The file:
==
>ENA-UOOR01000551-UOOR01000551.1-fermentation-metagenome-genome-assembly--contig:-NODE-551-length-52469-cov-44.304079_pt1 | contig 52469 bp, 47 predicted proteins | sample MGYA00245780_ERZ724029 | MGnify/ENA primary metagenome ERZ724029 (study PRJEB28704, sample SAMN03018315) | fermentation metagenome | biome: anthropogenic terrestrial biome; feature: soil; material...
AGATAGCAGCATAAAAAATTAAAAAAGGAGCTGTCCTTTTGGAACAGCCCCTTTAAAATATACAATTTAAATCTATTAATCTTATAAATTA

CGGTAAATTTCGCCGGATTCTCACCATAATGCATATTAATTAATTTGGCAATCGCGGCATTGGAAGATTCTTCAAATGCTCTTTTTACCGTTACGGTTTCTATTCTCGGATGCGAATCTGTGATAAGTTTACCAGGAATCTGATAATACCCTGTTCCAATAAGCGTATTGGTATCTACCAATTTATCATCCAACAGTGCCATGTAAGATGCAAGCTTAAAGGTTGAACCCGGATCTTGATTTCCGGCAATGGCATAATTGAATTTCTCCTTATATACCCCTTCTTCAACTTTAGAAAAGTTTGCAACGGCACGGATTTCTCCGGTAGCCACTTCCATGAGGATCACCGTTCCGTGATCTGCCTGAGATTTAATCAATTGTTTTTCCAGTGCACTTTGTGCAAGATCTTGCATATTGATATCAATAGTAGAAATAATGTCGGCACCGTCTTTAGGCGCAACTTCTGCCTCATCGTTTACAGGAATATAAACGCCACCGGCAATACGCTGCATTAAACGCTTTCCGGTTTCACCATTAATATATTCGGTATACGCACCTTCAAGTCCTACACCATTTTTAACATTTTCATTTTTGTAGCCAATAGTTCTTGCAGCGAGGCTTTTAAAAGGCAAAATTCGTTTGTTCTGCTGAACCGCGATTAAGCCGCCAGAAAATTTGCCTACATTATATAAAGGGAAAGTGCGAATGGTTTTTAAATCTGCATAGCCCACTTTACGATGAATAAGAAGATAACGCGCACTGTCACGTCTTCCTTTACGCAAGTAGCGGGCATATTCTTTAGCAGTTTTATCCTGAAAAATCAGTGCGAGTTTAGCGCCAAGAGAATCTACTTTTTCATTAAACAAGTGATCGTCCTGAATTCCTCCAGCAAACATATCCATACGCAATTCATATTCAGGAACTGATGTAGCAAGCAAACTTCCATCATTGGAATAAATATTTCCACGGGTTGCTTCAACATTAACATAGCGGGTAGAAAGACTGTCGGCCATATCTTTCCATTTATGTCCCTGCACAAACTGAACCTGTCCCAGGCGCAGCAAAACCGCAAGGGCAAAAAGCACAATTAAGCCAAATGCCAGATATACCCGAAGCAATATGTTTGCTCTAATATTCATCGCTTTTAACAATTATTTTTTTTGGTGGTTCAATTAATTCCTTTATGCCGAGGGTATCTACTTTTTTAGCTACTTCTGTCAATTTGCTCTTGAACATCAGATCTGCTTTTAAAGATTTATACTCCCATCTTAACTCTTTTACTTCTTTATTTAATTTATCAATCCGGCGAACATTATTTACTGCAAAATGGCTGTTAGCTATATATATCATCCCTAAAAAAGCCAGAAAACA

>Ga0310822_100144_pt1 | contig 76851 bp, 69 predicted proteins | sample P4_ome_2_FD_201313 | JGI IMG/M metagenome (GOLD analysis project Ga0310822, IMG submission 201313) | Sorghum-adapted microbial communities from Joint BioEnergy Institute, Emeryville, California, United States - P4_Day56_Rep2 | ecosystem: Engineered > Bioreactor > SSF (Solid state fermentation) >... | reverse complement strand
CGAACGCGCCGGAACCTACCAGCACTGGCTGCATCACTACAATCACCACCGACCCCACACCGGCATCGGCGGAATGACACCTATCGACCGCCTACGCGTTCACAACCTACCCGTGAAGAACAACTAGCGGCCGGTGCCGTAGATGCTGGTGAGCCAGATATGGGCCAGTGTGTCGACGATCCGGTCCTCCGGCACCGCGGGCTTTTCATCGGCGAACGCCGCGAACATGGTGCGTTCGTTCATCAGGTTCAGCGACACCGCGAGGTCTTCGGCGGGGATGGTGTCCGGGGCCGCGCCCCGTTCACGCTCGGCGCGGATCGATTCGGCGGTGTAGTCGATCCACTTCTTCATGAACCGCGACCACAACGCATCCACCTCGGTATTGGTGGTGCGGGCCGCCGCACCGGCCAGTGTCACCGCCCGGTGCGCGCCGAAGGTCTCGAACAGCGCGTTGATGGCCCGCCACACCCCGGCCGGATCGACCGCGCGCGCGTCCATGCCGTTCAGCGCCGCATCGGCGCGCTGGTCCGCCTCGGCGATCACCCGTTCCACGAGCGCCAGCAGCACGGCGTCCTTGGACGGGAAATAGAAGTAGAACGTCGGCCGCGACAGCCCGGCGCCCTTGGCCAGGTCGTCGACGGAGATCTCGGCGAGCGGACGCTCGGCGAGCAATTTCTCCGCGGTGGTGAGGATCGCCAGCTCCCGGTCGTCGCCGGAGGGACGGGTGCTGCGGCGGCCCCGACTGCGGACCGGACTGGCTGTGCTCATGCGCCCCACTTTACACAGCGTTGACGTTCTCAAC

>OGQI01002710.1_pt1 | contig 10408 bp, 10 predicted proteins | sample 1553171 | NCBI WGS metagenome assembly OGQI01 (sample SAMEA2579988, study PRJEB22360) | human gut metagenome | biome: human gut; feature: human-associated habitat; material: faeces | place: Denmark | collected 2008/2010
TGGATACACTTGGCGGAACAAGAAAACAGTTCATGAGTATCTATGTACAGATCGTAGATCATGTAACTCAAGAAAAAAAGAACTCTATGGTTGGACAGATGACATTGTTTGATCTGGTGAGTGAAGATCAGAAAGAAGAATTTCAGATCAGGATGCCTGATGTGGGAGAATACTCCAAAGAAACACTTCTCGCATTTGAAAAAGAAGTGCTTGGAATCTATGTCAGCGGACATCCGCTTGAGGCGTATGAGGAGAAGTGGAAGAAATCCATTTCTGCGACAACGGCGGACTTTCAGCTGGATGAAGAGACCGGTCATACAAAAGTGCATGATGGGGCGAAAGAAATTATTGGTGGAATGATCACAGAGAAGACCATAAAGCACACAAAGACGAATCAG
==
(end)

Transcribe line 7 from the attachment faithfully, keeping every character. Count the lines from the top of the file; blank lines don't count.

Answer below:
TGGATACACTTGGCGGAACAAGAAAACAGTTCATGAGTATCTATGTACAGATCGTAGATCATGTAACTCAAGAAAAAAAGAACTCTATGGTTGGACAGATGACATTGTTTGATCTGGTGAGTGAAGATCAGAAAGAAGAATTTCAGATCAGGATGCCTGATGTGGGAGAATACTCCAAAGAAACACTTCTCGCATTTGAAAAAGAAGTGCTTGGAATCTATGTCAGCGGACATCCGCTTGAGGCGTATGAGGAGAAGTGGAAGAAATCCATTTCTGCGACAACGGCGGACTTTCAGCTGGATGAAGAGACCGGTCATACAAAAGTGCATGATGGGGCGAAAGAAATTATTGGTGGAATGATCACAGAGAAGACCATAAAGCACACAAAGACGAATCAG